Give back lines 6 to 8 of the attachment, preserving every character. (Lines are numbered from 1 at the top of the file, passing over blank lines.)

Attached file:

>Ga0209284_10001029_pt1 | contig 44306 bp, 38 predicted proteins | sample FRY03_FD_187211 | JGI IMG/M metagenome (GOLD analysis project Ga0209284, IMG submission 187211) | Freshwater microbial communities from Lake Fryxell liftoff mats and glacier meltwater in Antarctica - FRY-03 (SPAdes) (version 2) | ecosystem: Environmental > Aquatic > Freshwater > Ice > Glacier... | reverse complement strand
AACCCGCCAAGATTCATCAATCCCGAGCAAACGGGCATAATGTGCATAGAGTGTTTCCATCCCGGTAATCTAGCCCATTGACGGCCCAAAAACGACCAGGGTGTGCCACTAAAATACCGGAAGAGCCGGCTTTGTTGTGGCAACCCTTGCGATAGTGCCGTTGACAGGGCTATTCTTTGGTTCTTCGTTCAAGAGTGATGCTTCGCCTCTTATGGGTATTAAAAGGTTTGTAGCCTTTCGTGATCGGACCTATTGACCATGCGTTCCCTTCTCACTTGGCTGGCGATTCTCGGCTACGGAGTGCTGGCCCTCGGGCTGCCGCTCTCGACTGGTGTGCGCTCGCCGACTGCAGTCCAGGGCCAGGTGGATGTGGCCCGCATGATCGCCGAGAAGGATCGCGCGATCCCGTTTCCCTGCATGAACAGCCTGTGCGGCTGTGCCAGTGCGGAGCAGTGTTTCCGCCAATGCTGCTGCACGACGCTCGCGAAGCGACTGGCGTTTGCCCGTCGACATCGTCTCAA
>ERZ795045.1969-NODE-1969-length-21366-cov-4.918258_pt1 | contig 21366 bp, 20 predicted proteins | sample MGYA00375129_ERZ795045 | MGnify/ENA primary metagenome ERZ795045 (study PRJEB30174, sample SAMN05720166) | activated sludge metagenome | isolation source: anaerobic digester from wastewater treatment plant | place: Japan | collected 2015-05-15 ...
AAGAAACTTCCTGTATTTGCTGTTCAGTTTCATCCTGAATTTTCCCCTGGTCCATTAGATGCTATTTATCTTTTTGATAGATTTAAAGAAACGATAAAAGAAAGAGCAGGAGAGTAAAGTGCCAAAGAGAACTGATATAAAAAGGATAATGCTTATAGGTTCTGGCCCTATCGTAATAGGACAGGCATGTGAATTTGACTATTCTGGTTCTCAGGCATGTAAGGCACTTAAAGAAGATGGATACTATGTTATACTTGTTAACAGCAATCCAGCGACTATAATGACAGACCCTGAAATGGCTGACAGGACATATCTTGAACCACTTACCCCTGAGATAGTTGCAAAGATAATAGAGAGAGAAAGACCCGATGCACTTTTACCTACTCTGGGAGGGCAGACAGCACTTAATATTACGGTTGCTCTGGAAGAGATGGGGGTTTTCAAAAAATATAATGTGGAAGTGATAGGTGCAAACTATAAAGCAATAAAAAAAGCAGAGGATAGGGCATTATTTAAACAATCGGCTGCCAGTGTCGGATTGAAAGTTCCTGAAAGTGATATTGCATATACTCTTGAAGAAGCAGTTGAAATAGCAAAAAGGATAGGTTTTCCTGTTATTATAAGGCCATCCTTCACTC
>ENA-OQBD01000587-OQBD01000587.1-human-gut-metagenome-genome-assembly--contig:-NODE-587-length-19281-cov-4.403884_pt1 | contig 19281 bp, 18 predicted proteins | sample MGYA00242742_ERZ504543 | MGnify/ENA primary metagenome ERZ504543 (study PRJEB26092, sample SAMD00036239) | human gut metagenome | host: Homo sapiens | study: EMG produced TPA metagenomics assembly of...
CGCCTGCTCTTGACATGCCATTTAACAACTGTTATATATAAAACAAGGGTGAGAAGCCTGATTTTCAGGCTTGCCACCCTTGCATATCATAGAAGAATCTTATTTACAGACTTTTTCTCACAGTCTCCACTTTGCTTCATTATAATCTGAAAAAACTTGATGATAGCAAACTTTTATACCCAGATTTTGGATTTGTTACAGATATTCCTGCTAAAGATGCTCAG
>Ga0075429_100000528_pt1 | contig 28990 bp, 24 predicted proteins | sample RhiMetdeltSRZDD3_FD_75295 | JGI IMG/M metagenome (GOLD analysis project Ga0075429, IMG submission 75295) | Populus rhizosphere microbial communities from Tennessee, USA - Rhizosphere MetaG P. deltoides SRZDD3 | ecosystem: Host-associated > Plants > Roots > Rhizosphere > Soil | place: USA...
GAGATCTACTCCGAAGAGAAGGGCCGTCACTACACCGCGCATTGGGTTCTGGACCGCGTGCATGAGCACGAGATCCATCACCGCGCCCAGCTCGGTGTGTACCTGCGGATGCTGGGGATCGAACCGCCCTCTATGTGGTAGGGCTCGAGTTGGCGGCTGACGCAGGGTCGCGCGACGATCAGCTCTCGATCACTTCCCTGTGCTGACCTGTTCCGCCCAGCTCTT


CGCCTGCTCTTGACATGCCATTTAACAACTGTTATATATAAAACAAGGGTGAGAAGCCTGATTTTCAGGCTTGCCACCCTTGCATATCATAGAAGAATCTTATTTACAGACTTTTTCTCACAGTCTCCACTTTGCTTCATTATAATCTGAAAAAACTTGATGATAGCAAACTTTTATACCCAGATTTTGGATTTGTTACAGATATTCCTGCTAAAGATGCTCAG
>Ga0075429_100000528_pt1 | contig 28990 bp, 24 predicted proteins | sample RhiMetdeltSRZDD3_FD_75295 | JGI IMG/M metagenome (GOLD analysis project Ga0075429, IMG submission 75295) | Populus rhizosphere microbial communities from Tennessee, USA - Rhizosphere MetaG P. deltoides SRZDD3 | ecosystem: Host-associated > Plants > Roots > Rhizosphere > Soil | place: USA...
GAGATCTACTCCGAAGAGAAGGGCCGTCACTACACCGCGCATTGGGTTCTGGACCGCGTGCATGAGCACGAGATCCATCACCGCGCCCAGCTCGGTGTGTACCTGCGGATGCTGGGGATCGAACCGCCCTCTATGTGGTAGGGCTCGAGTTGGCGGCTGACGCAGGGTCGCGCGACGATCAGCTCTCGATCACTTCCCTGTGCTGACCTGTTCCGCCCAGCTCTT